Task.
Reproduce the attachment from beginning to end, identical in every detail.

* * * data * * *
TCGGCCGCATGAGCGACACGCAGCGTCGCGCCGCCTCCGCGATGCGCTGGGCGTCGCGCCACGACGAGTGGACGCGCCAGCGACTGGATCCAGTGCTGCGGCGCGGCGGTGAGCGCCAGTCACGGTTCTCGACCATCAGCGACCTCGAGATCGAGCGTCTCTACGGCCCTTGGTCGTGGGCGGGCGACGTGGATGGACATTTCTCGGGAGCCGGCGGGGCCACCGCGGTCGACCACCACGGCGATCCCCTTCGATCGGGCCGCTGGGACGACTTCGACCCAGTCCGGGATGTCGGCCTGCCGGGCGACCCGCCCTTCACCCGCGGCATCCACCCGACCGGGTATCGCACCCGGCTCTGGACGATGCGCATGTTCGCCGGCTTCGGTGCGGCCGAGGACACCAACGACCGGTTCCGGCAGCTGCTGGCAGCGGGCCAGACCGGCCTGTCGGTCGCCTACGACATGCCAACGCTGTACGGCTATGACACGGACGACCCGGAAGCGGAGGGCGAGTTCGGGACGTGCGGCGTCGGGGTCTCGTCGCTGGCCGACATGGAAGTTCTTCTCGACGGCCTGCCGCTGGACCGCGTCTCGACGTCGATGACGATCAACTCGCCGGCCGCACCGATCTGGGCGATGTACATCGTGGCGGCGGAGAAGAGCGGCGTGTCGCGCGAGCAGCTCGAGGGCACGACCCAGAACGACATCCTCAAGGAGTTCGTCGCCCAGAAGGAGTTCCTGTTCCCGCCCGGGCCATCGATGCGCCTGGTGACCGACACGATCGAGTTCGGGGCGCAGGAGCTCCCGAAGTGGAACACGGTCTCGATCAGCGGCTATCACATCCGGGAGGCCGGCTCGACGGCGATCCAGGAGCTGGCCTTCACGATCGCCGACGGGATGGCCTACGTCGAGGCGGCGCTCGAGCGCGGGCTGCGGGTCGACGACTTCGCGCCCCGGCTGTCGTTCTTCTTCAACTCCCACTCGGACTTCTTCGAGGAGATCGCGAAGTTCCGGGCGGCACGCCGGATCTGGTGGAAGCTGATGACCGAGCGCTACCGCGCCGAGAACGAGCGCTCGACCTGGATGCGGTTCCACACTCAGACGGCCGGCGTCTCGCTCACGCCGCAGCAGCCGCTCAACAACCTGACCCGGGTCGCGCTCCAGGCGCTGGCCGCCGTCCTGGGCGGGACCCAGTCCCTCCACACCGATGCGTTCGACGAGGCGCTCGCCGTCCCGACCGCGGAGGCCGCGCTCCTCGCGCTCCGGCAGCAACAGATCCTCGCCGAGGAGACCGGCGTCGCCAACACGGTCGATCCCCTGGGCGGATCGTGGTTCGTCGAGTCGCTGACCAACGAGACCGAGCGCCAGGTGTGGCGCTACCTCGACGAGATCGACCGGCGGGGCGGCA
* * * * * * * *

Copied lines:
TCGGCCGCATGAGCGACACGCAGCGTCGCGCCGCCTCCGCGATGCGCTGGGCGTCGCGCCACGACGAGTGGACGCGCCAGCGACTGGATCCAGTGCTGCGGCGCGGCGGTGAGCGCCAGTCACGGTTCTCGACCATCAGCGACCTCGAGATCGAGCGTCTCTACGGCCCTTGGTCGTGGGCGGGCGACGTGGATGGACATTTCTCGGGAGCCGGCGGGGCCACCGCGGTCGACCACCACGGCGATCCCCTTCGATCGGGCCGCTGGGACGACTTCGACCCAGTCCGGGATGTCGGCCTGCCGGGCGACCCGCCCTTCACCCGCGGCATCCACCCGACCGGGTATCGCACCCGGCTCTGGACGATGCGCATGTTCGCCGGCTTCGGTGCGGCCGAGGACACCAACGACCGGTTCCGGCAGCTGCTGGCAGCGGGCCAGACCGGCCTGTCGGTCGCCTACGACATGCCAACGCTGTACGGCTATGACACGGACGACCCGGAAGCGGAGGGCGAGTTCGGGACGTGCGGCGTCGGGGTCTCGTCGCTGGCCGACATGGAAGTTCTTCTCGACGGCCTGCCGCTGGACCGCGTCTCGACGTCGATGACGATCAACTCGCCGGCCGCACCGATCTGGGCGATGTACATCGTGGCGGCGGAGAAGAGCGGCGTGTCGCGCGAGCAGCTCGAGGGCACGACCCAGAACGACATCCTCAAGGAGTTCGTCGCCCAGAAGGAGTTCCTGTTCCCGCCCGGGCCATCGATGCGCCTGGTGACCGACACGATCGAGTTCGGGGCGCAGGAGCTCCCGAAGTGGAACACGGTCTCGATCAGCGGCTATCACATCCGGGAGGCCGGCTCGACGGCGATCCAGGAGCTGGCCTTCACGATCGCCGACGGGATGGCCTACGTCGAGGCGGCGCTCGAGCGCGGGCTGCGGGTCGACGACTTCGCGCCCCGGCTGTCGTTCTTCTTCAACTCCCACTCGGACTTCTTCGAGGAGATCGCGAAGTTCCGGGCGGCACGCCGGATCTGGTGGAAGCTGATGACCGAGCGCTACCGCGCCGAGAACGAGCGCTCGACCTGGATGCGGTTCCACACTCAGACGGCCGGCGTCTCGCTCACGCCGCAGCAGCCGCTCAACAACCTGACCCGGGTCGCGCTCCAGGCGCTGGCCGCCGTCCTGGGCGGGACCCAGTCCCTCCACACCGATGCGTTCGACGAGGCGCTCGCCGTCCCGACCGCGGAGGCCGCGCTCCTCGCGCTCCGGCAGCAACAGATCCTCGCCGAGGAGACCGGCGTCGCCAACACGGTCGATCCCCTGGGCGGATCGTGGTTCGTCGAGTCGCTGACCAACGAGACCGAGCGCCAGGTGTGGCGCTACCTCGACGAGATCGACCGGCGGGGCGGCA